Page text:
After five years of struggle, David Bowie finally found himself with a hit on his hands. The song, Space Oddity, had all kinds of relevance to Bowie's then-present state of affairs and the direction he would take over the years, representing a kind of rough sketch of the themes he would expand upon over time, as well as being a kind of shorthand for how many saw Bowie.
Like the anti-hero Major Tom, Bowie would often be defined in the media - otherworldly, unknowable, detached and remote. Back on Ground Control, even as Major Tom takes his first faltering steps into the cosmos, the media are falling over themselves with more earthbound concerns as they fashion the intrepid explorer into the latest flavour of the month posterboy - the single line "The papers want to know whose shirts you wear" succinctly encapsulates the superficial, reductive power of the media. Society's all-consuming desire for a saviour, a hero of the hour, is frequently seen as an insatiable, frequently destructive, need in the Bowie ouvre, from "Big Brother" to "Somebody Up There Likes Me" to the tale of leper messiah and the drunken protagonist of "Joe The Lion". In essence, the hippy astronaut gets a glimpse of late twentieth century western world, and turns his back on the whole shebang, opting for strung-out oblivion amongst the stars, in much the same way that the leaders of the flower power revolution would retreat into either pastoral escapism ("getting back to the garden" as Joni Mitchell phrased it in her anthem Woodstock - which, presciently, spoke of stardust!) or else floating in space "in a most peculiar way" - suggestive more of Syd Barrett and other end of the decade acid casualties in what a later Bowie song would term "the mindwarp pavilion" - and observes the homeworld helplessly and apathetically ("Planet Earth is blue, and there's nothing I can do") like the enigmatic starchild from the closing moments of Stanley Kubrick's 2001.
You see, in 1969 David Bowie's latest identity was that of an earnest hippy, with his twelve string guitar, grandad shirt and Tyrannosaurus Rex-era Marc Bolan bubble perm, but in truth David Bowie was always too cynical and selfishly individualistic to cut the mustard as a genuine hippy, and the underlying concerns of Space Oddity betray this. Space Oddity is a pessimistic look at where the culture sat at the crossroads of the decade, something that is easy to lose beneath its hazy, acoustic, chocolate box arrangement and has been deadened by familiarity over time as the song even mums and dads and grandparents of Ziggy's children found inoffensively twee and as the by now predictable, obligatory opening gambit of any David Bowie greatest hits collection.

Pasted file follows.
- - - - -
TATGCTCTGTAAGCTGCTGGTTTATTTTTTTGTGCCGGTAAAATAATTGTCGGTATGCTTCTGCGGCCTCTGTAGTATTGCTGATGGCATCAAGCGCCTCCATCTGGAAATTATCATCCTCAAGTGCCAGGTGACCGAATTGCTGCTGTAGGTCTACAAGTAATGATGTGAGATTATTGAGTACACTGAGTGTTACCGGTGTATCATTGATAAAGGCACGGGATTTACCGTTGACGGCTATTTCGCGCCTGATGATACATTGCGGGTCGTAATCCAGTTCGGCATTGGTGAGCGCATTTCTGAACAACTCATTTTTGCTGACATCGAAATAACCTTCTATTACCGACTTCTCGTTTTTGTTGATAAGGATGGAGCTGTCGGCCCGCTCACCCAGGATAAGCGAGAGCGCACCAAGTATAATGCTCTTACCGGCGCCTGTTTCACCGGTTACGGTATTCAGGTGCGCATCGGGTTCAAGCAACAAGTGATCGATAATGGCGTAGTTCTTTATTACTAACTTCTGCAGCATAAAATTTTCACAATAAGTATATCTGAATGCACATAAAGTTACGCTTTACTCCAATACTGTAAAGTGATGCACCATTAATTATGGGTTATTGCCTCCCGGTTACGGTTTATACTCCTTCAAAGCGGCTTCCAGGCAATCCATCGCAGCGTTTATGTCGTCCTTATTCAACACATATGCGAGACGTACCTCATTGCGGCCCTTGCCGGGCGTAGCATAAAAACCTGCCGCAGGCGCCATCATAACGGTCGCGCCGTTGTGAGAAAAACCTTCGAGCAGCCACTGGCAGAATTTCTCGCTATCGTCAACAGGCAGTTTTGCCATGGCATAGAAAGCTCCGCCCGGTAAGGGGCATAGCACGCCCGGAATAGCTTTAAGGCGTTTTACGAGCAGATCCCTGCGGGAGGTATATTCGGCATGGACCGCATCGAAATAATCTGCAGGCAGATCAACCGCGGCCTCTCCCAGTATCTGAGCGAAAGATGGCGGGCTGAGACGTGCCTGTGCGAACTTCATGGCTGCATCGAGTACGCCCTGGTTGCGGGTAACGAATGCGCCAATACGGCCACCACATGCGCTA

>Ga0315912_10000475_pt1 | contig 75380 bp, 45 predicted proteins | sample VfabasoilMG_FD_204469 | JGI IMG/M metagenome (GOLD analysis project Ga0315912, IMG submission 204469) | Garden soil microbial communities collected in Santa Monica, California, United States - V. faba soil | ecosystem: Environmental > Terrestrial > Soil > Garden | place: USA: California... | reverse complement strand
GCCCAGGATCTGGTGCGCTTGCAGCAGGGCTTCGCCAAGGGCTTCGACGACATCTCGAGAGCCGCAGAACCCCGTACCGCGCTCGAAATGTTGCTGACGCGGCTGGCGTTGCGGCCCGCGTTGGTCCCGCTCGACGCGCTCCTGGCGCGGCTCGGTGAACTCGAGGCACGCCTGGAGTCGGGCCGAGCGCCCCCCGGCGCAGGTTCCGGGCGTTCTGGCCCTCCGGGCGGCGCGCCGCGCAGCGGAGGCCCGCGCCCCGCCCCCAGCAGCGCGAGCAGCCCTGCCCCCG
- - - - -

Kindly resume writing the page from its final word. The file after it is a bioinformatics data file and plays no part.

On a personal level, Space Oddity also - in hindsight - parallels Bowie's career path at the turn of the decade. Like Major Tom, he was a relative nobody thrust into the limelight due to being in the right place at the right time, while the single itself had a slow upward trajectory as pronounced as Apollo 9's moonbound ascent and a fade back into the distance as sure as the astronauts' once the Life magazine cover profiles died down soon after splashdown. David Bowie found himself singularly unprepared for this slow burner top five hit, with a ragbag of songs and no clear mission statement, and just as Major Tom turned his back on celebrity, he retreated to the womb of his Beckenham flat in the bowels of the gothic pile Haddon Hall, with no particular game plan.
All in all, the 1969/1970 era David Bowie, wedded to Mercury Records for a two album deal, was a very different creature to the manchild who had fashioned his first album together for Deram two years previously, and his records during this period reveal as much. Deram-era Bowie was a young man, idealistic yet opportunistic - "pulling the hair from my eyes... vicious but ready to learn" as the autobiographical The Buddha of Suburbia phrased it in 1993 - and intense biographers will search in vain for signs of any hints as to his psyche in those ragged and naive freshman efforts.